Shares of Royal Caribbean Group (NYSE: RCL) were down 4.8% on February 4, after the cruise operator reported worse-than-feared Q4 loss and warned that its return to profitability would be delayed by a few more months.
The quarterly miss was driven by the intensified short-term disruptions caused by the Omicron variant impacting the crucial holiday season bookings.
The company reported an adjusted loss of $4.78 per share, much worse than the street’s estimated loss of $3.92 per share. Comparatively, the company reported a loss of $5.02 per share for the prior-year period.
However, revenues jumped manifold to $982.2 million compared to pandemic hit revenues of $34.1 million in the prior-year quarter. However, revenues lagged consensus estimates of $1.04 billion.
With an increase in near-term cancelations in December, the Omicron variant led to a slowdown in bookings, which remained low over the crucial holiday season.
However, the company added that bookings have begun to increase with each week since the beginning of 2022 and are similar to pre-Omicron levels. Furthermore, for the second half of 2022, cumulative advance bookings are within historical ranges and reflect higher prices.
RCL CFO, Naftali Holtz, stated, “Similar to our experience following Delta, we expect bookings to materially increase as we get further beyond the peak of cases. We are already seeing cancellations subside and bookings improve to pre-Omicron levels, and we have adjusted our sales and marketing efforts in anticipation of a delayed and extended WAVE period.”
The company anticipates reporting a net loss for the first half of 2022, with an expected return to profitability in the second half of 2022.
Royal Caribbean Group expects to return the full fleet before the summer of 2022, with load factors projected to reach historical levels in the third quarter of 2022.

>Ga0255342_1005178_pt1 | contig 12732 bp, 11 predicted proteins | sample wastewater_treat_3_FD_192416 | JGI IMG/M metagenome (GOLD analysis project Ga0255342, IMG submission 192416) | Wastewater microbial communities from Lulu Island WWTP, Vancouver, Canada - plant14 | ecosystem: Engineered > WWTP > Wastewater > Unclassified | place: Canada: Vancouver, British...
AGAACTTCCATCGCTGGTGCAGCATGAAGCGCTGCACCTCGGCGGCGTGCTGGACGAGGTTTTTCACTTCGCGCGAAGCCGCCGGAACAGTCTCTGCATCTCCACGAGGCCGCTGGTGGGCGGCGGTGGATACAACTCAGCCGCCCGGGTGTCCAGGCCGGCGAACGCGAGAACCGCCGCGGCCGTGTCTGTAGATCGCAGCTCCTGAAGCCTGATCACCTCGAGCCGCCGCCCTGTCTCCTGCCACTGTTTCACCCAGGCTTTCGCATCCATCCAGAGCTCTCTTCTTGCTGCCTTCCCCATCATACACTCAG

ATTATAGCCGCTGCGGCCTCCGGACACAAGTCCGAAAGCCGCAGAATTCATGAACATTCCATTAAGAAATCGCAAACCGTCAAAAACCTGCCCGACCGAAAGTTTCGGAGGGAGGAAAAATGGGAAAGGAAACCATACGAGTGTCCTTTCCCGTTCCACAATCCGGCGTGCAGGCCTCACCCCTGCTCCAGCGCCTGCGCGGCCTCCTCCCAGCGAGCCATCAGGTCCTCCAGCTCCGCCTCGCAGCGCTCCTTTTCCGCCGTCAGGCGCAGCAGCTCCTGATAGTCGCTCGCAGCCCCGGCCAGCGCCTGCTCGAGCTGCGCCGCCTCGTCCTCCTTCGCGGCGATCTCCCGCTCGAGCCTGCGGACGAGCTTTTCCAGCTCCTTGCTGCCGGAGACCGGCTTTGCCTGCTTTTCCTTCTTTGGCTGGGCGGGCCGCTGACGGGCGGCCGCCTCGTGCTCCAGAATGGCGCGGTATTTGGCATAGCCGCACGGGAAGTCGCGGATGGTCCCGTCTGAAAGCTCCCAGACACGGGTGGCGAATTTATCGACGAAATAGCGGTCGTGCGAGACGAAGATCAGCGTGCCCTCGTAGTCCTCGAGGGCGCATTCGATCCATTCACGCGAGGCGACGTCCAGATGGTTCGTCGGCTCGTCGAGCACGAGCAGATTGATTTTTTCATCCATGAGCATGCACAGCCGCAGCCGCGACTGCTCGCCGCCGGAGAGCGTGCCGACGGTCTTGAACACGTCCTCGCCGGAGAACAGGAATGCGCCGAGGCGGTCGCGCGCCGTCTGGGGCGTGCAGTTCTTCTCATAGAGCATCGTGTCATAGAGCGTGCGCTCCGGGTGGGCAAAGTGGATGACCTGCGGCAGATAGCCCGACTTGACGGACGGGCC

However, in the first half of 2022, load factors are expected to remain below historical levels due to the impact of Omicron.
Looking ahead, Royal Caribbean Group CEO, Jason Liberty, commented, “We expect 2022 will be a strong transitional year, as we bring the rest of our fleet back into operations and well-nigh historical occupancy levels.”
However, he added, “Omicron created short-term operational challenges that have unfortunately weighed on close-in bookings. While the timing of Omicron was particularly unfortunate for the first half of 2022 bookings and will likely delay our return to profitability by a few months, we do not expect it to impact our overall recovery trajectory and the strong demand for cruising.”
Wall Street’s Take
Following the Q4 results, Deutsche Bank analyst Chris Woronka reiterated a Hold rating on Royal Caribbean with a price target of $81 (7.2% upside potential)
Overall, the stock has a Hold consensus rating based on 1 Buy, 2 Holds, and 2 Sells. The average Royal Caribbean price target of $91.50 implies 21.1% upside potential from current levels.
Download the TipRanks mobile app now
To find good ideas for stocks trading at attractive valuations, visit TipRanks’ Best Stocks to Buy, a newly launched tool that unites all of TipRanks’ equity insights.